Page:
In April 1915 Allward reported to the committee that the two heroic figures to be mounted on pedestals had been successfully cast and that foundation work for the site had been tendered. But in regards to the central bronze casting, which was to become the largest ever created in North America up to that point,[31] he could not estimate when it would be complete, writing in a letter "I am giving all my time to it; I cannot do more. It is an important panel and cannot be too well done".[32] For various reasons the memorial was not completed until 1917, with World War I, material shortages, an embargo on exports of French moulding sand and transportation limitations creating lengthy delays.[3]

The Brantford monument was finally unveiled in a driving rain on Wednesday, 24 October 1917 by Victor Cavendish, the Duke of Devonshire,[23][33] then Governor General of Canada, before an audience in the thousands. He arrived in the city by train, along with the Lieutenant-Governor of Ontario Sir John Hendrie, the Hon. Senator Robertson of the Privy Council, the Hon. W.D. McPherson of the Ontario Government and other notables. They were greeted by a children's chorus, honour guards, the band of the 125th (Brantford) Battalion and the chimes of Grace Anglican Church located only a few dozen metres from the memorial. Also in attendance in full war regalia was Chief A.R. Hill of the Six Nations Tribes of the Grand River, where Bell, not long after his arrival in Canada, had been made an honourary tribal chief in a ceremony that included a Mohawk war dance.[Note 6]

Bell, rear row, centre, with committee members. Front row, from left: Bell's granddaughter, Dr. Mabel Harlakenden Grosvenor; his wife, Mabel Hubbard; and Bells' eldest daughter Elsie, Mrs. Gilbert Grosvenor.

As a public holiday had been declared for the unveiling, the city's normal activities were shut down for the entire day.[35] After the Governor-General completed his address at the monument and unveiled its shrouds, he withdrew to the city's Old Opera House due to the driving rain, along with large numbers of the crowd. The ceremonies were continued indoors in the city's opera theatre, with Bell addressing the audience again twice more at both the opera house and during a formal reception meal held at the Kerby House. Others spoke with Bell, including his former associate from the Aerial Experiment Association, J.A.D. McCurdy, Gilbert Grosvenour, president of the National Geographic Society, and other dignitaries.[23][35]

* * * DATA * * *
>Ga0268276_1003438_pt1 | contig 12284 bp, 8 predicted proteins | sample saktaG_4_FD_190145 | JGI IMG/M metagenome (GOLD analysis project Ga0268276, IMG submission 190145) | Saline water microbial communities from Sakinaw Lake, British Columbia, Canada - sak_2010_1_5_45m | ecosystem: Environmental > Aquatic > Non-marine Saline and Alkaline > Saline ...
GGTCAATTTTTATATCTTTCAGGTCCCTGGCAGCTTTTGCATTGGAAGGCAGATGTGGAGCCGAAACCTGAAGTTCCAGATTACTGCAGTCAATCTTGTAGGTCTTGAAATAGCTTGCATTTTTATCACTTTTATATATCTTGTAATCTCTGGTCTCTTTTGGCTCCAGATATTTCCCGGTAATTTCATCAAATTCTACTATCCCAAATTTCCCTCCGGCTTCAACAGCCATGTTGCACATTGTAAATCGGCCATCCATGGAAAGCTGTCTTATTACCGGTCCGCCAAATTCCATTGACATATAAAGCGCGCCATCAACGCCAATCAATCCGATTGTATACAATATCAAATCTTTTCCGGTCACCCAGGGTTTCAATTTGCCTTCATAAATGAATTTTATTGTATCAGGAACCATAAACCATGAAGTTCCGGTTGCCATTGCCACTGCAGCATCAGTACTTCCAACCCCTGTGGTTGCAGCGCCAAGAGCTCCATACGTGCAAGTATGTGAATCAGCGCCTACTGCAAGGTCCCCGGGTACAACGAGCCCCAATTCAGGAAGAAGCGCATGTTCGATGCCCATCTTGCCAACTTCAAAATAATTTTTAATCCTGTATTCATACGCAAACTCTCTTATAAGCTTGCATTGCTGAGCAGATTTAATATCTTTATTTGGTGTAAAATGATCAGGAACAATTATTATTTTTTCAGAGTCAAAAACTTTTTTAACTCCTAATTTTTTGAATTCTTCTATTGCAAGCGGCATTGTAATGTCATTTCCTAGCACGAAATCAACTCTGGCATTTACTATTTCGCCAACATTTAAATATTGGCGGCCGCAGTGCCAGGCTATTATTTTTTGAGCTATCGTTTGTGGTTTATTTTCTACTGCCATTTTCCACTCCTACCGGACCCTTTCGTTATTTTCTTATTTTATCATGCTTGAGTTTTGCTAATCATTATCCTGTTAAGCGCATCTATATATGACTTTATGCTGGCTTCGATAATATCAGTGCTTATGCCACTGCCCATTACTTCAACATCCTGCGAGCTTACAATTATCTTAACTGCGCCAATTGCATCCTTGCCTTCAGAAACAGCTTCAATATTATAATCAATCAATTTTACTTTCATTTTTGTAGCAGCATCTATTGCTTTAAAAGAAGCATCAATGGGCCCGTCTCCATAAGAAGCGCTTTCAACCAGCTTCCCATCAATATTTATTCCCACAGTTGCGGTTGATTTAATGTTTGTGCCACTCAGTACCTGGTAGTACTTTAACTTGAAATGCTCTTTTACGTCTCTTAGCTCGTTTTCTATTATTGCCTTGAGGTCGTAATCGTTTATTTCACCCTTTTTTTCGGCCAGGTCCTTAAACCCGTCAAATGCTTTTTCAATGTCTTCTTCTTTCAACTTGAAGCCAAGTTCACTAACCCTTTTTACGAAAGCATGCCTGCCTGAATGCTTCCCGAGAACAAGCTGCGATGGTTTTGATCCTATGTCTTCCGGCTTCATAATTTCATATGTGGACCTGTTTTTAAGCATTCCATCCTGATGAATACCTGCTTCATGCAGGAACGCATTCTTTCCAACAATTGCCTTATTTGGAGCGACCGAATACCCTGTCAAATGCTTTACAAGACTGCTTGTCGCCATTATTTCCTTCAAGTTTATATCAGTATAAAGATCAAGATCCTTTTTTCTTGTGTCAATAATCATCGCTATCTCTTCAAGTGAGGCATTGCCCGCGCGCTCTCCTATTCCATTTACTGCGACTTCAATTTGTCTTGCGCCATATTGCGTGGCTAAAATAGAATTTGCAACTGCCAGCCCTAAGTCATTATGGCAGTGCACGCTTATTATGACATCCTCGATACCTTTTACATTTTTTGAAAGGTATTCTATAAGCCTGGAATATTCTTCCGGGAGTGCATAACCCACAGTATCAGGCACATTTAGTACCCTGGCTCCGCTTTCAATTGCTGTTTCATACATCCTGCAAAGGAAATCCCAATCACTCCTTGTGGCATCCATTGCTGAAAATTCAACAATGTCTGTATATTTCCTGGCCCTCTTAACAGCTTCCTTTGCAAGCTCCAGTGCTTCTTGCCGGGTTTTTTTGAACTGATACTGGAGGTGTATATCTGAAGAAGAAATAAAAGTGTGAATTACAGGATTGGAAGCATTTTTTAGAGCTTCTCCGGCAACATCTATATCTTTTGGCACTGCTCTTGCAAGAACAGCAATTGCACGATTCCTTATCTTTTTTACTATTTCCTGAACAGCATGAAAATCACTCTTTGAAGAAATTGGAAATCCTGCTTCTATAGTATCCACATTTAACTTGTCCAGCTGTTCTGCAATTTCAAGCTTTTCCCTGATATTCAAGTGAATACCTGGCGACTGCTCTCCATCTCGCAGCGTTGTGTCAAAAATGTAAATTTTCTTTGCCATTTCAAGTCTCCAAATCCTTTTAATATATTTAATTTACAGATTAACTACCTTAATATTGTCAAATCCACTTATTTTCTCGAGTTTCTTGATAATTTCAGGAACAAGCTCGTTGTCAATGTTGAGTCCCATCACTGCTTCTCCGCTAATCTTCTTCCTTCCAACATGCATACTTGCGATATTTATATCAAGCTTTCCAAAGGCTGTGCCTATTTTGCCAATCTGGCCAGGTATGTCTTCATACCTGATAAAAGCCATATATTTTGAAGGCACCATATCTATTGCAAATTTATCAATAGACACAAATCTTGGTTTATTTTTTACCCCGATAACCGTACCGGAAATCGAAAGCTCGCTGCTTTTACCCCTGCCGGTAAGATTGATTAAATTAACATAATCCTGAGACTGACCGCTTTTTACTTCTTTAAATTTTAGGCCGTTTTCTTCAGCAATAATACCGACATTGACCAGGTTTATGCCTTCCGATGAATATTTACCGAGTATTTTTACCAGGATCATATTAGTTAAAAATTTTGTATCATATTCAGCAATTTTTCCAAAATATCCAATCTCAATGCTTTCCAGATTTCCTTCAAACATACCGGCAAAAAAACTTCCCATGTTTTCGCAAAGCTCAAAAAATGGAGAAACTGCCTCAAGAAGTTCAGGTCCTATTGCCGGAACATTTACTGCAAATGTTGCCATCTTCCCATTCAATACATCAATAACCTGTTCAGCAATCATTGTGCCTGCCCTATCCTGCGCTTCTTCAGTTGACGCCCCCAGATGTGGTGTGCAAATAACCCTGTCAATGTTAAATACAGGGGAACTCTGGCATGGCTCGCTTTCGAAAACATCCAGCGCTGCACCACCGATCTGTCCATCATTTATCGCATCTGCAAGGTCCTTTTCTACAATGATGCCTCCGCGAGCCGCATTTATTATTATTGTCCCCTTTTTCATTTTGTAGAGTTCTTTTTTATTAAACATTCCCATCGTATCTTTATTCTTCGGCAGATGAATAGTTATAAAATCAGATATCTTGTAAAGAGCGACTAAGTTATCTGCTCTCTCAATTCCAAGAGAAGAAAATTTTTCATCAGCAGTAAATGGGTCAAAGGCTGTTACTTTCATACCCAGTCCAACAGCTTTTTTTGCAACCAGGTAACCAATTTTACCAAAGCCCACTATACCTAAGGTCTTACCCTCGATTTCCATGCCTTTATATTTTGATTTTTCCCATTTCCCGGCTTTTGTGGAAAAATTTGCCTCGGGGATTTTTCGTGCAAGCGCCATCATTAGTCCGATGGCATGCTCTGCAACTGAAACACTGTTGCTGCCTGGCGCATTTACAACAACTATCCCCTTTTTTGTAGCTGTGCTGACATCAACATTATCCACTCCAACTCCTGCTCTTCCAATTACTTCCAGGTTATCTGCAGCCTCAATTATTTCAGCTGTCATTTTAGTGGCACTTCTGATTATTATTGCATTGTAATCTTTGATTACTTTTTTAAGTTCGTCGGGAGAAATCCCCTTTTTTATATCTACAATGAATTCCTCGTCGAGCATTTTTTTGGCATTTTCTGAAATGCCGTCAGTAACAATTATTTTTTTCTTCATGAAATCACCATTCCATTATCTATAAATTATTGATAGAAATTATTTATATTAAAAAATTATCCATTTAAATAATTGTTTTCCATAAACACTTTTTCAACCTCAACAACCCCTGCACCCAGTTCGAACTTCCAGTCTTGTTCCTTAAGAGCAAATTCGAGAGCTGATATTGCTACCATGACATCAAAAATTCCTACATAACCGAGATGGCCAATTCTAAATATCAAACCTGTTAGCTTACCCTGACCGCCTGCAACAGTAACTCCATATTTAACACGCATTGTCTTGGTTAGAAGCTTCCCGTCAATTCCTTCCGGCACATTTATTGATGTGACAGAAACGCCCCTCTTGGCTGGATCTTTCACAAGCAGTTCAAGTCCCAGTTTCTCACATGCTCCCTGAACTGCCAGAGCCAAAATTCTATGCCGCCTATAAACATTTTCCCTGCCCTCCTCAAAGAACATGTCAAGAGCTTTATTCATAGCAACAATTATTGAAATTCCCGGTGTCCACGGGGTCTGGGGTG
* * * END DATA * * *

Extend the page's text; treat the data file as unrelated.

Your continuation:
Alexander Graham Bell (in both of his addresses that day) reminded the attendees that "Brantford is right in claiming the invention of the telephone here... [which was] conceived in Brantford in 1874 and born in Boston in 1875",[36] and later addressing the Duke, said “...on behalf of the Association ...in presenting to His Excellency [with] a silver telephone... I hope that in using it he will remember that the telephone originated in Brantford and that the first transmission to a distance was made between Brantford and Paris.”[23][1][Note 7]

In appreciation to the people of Brantford, Bell's wife, Mabel Hubbard Bell, made a contribution of $500 (about $9,200 in current dollars)[19] to the city's support fund for its soldiers then fighting in Europe.[38]

Memorial[edit]

The memorial was one of the most impressive monuments of the day in Canada, designed to depict the vast distances on the Earth being "annihilated" by the telephone. The allegorical style of the monument's figures depicts several aspects of the telephone in its world-wide use.

Its most striking feature is its broad, main bronze cast panel, approximately seven and a half metres wide and two and a half metres high, which portray "....the elusive dream of the inventor's youth—Inspiration whispering to Man, his power to transmit sound through space.[Note 8] Three ephemeral ghostly figures, two of which are cast in mid-relief and one in high (alto-rilievo) relief, depict Knowledge, Joy and Sorrow, transmitted to man by the telephone. Two "heroic" figures flanking the broad flight of steps leading up to the monument symbolize humanity sending and receiving a message."[39]

The model of Man, transmitting sound through space[edit]

Allegorical 'Inspiration' and 'Man', communicating, with the vastness of the Earth depicted by the curvatures on its cast bronze panel. Beneath them, the carved inscription: "TO COMMEMORATE THE INVENTION OF THE TELEPHONE BY ALEXANDER GRAHAM BELL IN BRANTFORD IN 1874".